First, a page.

BEIJING — Countless media reports have reminded readers that Michael Phelps will probably make millions of dollars in endorsement deals after the Summer Olympics.
He insists that the financial reward is not important to him, saying he swims “for the love of the sport.”
“My big goal is to change the sport of swimming in America,” he said.
His soaring popularity is breaking barriers, entering previously uncharted water.
The other day, he noted, “SportsCenter,” ESPN’s biggest sports news show, carried one of his races live. One of Phelps’ friends in the United States e-mailed him to let him know one of his races was broadcast live on a JumboTron at a Major League Baseball stadium. In the past, jai alai or bullfighting results had the same slim chance of appearing on a ballpark’s big-screen TVs.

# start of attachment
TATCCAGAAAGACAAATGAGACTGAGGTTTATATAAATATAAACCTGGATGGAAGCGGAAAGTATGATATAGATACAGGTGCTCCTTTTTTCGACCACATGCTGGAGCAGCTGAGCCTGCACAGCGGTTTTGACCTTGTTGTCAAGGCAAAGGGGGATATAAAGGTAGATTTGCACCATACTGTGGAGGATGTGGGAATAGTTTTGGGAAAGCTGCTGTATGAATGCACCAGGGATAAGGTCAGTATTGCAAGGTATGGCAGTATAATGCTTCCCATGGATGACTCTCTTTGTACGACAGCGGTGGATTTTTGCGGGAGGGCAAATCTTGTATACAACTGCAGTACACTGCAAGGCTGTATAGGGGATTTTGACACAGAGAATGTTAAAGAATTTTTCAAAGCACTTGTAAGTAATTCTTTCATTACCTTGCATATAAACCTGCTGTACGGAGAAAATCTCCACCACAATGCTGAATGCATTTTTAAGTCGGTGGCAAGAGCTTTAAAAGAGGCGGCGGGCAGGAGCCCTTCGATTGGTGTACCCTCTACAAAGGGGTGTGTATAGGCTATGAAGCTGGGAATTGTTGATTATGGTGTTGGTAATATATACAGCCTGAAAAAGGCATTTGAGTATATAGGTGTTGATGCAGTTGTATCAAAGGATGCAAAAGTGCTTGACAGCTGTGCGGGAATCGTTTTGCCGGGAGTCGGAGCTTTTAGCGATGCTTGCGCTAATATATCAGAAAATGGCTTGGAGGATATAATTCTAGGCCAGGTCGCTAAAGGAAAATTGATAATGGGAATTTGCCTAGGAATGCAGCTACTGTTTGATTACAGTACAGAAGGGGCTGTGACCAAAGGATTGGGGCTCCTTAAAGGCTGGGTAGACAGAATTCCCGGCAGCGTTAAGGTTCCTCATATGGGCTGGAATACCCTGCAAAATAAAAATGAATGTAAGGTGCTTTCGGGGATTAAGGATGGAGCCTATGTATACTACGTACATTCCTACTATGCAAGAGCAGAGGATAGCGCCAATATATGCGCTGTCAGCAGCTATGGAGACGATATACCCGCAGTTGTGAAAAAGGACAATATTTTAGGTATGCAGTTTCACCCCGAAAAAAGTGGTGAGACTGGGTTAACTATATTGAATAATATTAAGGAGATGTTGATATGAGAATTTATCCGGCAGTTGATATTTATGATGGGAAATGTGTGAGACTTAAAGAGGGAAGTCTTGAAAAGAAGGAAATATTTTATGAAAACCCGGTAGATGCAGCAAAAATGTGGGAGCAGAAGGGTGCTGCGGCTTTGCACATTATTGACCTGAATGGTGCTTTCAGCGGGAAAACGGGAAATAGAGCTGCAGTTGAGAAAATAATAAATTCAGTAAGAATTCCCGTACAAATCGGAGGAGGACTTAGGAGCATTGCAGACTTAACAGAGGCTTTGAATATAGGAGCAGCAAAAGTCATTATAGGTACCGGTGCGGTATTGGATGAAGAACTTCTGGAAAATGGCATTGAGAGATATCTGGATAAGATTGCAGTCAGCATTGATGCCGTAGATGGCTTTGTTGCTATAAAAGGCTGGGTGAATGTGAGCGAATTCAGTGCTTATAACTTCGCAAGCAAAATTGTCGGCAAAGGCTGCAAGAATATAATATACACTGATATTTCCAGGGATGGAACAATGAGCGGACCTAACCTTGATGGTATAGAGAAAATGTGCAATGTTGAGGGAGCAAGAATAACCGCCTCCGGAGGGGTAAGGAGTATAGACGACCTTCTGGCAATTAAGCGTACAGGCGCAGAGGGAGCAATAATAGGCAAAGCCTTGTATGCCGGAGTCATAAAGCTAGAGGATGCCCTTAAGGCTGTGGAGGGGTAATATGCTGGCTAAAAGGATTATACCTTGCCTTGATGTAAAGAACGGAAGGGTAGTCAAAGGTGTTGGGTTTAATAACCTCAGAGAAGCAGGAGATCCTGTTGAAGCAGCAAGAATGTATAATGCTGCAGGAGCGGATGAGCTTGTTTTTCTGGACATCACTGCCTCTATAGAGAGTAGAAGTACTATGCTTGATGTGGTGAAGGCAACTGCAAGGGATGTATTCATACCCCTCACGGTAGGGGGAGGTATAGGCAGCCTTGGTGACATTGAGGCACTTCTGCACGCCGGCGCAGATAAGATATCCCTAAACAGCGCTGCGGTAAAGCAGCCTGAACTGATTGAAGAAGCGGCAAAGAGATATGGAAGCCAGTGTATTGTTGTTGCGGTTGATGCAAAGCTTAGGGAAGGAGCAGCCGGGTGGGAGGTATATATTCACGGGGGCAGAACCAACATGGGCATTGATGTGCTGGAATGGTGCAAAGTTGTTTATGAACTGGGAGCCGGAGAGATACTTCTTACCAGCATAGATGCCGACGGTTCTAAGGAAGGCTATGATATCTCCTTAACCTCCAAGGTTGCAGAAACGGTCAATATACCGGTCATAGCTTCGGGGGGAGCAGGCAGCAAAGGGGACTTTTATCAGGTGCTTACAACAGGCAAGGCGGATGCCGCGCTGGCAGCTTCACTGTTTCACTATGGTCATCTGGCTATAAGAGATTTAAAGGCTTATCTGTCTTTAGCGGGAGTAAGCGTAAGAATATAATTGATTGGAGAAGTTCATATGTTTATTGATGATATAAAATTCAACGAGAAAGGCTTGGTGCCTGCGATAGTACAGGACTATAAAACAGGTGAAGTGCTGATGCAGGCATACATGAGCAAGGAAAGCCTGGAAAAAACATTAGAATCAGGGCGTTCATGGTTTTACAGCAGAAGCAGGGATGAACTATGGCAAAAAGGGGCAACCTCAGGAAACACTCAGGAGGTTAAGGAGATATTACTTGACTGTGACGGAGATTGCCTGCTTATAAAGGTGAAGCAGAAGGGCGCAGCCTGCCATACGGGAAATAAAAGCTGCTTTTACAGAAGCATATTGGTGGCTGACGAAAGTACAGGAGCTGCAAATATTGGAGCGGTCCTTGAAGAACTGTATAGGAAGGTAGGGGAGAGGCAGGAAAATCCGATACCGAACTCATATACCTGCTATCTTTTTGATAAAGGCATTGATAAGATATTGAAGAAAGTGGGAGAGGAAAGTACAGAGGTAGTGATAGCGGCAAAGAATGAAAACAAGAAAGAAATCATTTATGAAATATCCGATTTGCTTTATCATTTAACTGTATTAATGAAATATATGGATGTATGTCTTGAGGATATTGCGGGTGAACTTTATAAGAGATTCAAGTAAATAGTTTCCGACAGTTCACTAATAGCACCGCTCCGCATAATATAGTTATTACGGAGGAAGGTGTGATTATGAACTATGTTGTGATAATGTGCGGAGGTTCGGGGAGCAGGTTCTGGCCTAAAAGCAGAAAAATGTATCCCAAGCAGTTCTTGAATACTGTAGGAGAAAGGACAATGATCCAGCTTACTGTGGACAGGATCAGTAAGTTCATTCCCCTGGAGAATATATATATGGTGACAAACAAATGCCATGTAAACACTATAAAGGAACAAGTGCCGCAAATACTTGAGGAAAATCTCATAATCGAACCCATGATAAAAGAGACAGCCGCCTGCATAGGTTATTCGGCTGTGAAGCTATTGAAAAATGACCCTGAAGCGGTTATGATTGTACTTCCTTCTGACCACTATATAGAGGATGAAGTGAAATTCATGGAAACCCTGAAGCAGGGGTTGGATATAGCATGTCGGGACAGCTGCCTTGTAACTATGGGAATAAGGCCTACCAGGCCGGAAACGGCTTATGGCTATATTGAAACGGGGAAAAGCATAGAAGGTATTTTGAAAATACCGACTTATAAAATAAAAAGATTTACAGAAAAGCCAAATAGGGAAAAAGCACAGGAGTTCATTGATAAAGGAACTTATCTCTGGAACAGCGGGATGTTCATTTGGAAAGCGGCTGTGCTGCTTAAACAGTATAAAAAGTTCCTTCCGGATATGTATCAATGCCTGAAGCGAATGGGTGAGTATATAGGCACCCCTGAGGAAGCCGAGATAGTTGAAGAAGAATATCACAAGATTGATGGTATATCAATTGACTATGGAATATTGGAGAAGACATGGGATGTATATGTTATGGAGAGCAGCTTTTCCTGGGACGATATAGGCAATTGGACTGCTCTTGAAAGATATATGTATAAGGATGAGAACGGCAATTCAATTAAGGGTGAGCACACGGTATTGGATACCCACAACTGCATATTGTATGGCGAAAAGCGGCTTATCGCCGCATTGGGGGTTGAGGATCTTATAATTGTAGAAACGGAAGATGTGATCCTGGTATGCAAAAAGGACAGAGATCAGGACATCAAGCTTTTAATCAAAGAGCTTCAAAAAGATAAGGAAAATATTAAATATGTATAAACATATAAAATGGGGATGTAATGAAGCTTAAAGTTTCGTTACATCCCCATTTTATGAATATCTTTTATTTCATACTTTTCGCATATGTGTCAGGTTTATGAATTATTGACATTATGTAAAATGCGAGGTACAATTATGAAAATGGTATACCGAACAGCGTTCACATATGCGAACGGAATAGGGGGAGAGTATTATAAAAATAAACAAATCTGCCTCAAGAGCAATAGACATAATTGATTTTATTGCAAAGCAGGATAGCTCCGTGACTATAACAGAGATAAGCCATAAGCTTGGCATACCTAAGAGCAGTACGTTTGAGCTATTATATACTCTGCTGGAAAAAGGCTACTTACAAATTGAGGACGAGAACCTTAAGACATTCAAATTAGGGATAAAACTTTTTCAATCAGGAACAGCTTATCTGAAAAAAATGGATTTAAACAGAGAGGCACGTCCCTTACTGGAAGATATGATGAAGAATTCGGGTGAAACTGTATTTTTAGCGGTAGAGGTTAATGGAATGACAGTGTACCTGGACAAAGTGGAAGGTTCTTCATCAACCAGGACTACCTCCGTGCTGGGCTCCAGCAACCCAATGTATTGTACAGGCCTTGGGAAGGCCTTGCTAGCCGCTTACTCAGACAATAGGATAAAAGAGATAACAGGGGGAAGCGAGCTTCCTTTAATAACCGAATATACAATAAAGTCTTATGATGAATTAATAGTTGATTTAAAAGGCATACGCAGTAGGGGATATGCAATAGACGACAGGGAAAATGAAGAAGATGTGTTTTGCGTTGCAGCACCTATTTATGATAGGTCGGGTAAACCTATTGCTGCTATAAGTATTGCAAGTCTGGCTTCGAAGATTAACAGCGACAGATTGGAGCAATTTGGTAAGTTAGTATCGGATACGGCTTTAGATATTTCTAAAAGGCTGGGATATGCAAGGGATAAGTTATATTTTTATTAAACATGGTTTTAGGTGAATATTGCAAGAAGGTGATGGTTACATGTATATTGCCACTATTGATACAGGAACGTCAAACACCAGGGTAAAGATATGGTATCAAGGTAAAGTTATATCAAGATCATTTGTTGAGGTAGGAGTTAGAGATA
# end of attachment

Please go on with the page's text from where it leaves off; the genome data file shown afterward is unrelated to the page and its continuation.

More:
These are small steps to help popularize the sport, he said with a smile.
Busy cooks: On the opening day of the Beijing Games, 300 ducks were served in the main dining hall. That figure has jumped to 600 per day, according to a news release.
Organization skills: A cameraman from the Caribbean Broadcasting Union (CBU) told me he’s providing his employer with footage of athletic competitions and press conferences featuring athletes from 14 islands and territories.
During a 10-minute bus ride from the Main Press Center to my hotel on Friday night, his phone rang three times, a telling sign of his job demands during the Olympics.
Indeed, CBU’s staff needs to have strong coordination among its journalists and production staff to make successful broadcasts each day.
Quote of the day: “There is always someone that goes down under the pressure. In Athens, that was me. This time, I got it out of my way and ran my personal best,” said American Anthony Famiglietti, who qualified for the men’s 3,000-meter steeplechase final.